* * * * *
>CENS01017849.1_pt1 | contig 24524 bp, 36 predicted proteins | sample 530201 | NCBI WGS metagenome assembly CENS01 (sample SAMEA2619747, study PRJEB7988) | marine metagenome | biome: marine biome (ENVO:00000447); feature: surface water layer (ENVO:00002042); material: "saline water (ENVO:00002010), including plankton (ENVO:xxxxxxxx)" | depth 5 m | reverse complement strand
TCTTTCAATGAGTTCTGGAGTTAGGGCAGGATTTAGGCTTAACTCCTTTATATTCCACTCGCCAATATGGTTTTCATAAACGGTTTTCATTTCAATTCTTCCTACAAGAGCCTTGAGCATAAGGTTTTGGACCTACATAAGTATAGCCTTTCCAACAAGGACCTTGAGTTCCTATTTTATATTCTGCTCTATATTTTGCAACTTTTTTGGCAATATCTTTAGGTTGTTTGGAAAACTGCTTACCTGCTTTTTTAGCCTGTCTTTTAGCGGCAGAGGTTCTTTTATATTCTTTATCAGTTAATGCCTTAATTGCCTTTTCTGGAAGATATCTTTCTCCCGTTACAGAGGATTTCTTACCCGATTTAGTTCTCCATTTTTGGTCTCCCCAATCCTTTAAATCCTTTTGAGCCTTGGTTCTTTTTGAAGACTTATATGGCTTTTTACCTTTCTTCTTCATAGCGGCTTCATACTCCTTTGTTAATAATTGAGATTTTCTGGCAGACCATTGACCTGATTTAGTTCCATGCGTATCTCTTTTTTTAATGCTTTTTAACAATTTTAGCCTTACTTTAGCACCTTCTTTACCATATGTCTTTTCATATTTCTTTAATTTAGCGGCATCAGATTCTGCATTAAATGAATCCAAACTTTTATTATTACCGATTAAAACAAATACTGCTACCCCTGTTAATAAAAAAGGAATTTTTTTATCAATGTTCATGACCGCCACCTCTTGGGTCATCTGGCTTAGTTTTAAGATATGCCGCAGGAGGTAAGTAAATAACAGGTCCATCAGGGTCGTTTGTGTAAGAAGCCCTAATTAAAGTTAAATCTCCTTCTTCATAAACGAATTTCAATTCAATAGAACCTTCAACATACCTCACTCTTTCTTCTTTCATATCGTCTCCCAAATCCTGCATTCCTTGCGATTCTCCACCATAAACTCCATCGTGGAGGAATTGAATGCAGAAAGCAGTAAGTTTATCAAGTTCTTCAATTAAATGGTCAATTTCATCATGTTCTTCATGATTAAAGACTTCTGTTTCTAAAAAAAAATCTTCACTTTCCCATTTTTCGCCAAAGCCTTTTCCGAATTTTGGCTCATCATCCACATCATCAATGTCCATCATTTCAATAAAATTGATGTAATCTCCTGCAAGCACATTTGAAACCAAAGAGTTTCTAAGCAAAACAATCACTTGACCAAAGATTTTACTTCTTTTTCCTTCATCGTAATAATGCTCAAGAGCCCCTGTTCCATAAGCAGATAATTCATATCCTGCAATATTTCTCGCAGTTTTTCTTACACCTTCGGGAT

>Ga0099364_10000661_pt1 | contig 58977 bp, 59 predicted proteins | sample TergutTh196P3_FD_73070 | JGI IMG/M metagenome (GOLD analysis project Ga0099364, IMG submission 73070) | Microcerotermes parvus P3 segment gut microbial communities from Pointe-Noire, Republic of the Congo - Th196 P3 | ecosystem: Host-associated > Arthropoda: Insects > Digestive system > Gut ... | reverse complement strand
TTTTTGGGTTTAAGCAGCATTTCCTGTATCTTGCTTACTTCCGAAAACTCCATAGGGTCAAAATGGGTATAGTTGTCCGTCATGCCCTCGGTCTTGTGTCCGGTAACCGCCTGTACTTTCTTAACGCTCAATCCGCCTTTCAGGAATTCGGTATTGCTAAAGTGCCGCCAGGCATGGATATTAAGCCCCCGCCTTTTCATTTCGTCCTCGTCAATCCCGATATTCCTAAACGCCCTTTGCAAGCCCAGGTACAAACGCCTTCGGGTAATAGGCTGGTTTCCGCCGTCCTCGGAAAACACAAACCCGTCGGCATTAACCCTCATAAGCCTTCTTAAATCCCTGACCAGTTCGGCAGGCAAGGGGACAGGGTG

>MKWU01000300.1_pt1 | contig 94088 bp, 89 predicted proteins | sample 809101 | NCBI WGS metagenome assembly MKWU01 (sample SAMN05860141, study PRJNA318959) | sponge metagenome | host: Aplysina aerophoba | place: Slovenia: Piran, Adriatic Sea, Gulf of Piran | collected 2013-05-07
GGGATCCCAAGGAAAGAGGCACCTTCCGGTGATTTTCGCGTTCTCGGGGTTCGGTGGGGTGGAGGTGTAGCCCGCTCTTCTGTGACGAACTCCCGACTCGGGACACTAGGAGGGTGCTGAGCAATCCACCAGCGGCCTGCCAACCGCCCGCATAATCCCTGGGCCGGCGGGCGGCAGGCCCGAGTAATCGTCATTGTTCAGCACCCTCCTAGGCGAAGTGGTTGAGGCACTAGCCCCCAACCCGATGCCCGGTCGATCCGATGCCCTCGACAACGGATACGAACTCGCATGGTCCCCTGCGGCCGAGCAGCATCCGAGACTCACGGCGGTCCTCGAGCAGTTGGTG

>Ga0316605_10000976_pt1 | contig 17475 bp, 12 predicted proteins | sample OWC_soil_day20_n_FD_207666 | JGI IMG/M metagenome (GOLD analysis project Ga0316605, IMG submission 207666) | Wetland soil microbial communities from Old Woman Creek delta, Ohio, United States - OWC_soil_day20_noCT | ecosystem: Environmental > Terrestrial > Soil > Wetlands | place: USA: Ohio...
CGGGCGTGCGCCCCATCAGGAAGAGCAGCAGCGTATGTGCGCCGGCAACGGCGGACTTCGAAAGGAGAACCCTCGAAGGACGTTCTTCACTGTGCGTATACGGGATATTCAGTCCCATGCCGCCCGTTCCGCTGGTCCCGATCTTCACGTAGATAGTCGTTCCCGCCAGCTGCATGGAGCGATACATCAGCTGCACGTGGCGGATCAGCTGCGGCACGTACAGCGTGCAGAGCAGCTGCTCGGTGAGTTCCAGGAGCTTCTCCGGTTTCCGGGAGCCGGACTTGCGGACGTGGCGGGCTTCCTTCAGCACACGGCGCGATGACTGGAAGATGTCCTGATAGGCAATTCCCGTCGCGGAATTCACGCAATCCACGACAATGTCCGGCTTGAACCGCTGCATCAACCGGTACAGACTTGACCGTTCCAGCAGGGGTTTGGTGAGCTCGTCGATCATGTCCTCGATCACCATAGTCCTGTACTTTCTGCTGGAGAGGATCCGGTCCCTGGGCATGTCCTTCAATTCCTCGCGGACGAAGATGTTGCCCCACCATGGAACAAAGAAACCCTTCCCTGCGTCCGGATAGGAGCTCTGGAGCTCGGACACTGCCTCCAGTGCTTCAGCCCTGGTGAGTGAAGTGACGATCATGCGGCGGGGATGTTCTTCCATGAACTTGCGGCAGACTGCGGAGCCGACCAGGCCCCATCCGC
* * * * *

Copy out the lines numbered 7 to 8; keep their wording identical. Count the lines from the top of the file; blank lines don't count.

>Ga0316605_10000976_pt1 | contig 17475 bp, 12 predicted proteins | sample OWC_soil_day20_n_FD_207666 | JGI IMG/M metagenome (GOLD analysis project Ga0316605, IMG submission 207666) | Wetland soil microbial communities from Old Woman Creek delta, Ohio, United States - OWC_soil_day20_noCT | ecosystem: Environmental > Terrestrial > Soil > Wetlands | place: USA: Ohio...
CGGGCGTGCGCCCCATCAGGAAGAGCAGCAGCGTATGTGCGCCGGCAACGGCGGACTTCGAAAGGAGAACCCTCGAAGGACGTTCTTCACTGTGCGTATACGGGATATTCAGTCCCATGCCGCCCGTTCCGCTGGTCCCGATCTTCACGTAGATAGTCGTTCCCGCCAGCTGCATGGAGCGATACATCAGCTGCACGTGGCGGATCAGCTGCGGCACGTACAGCGTGCAGAGCAGCTGCTCGGTGAGTTCCAGGAGCTTCTCCGGTTTCCGGGAGCCGGACTTGCGGACGTGGCGGGCTTCCTTCAGCACACGGCGCGATGACTGGAAGATGTCCTGATAGGCAATTCCCGTCGCGGAATTCACGCAATCCACGACAATGTCCGGCTTGAACCGCTGCATCAACCGGTACAGACTTGACCGTTCCAGCAGGGGTTTGGTGAGCTCGTCGATCATGTCCTCGATCACCATAGTCCTGTACTTTCTGCTGGAGAGGATCCGGTCCCTGGGCATGTCCTTCAATTCCTCGCGGACGAAGATGTTGCCCCACCATGGAACAAAGAAACCCTTCCCTGCGTCCGGATAGGAGCTCTGGAGCTCGGACACTGCCTCCAGTGCTTCAGCCCTGGTGAGTGAAGTGACGATCATGCGGCGGGGATGTTCTTCCATGAACTTGCGGCAGACTGCGGAGCCGACCAGGCCCCATCCGC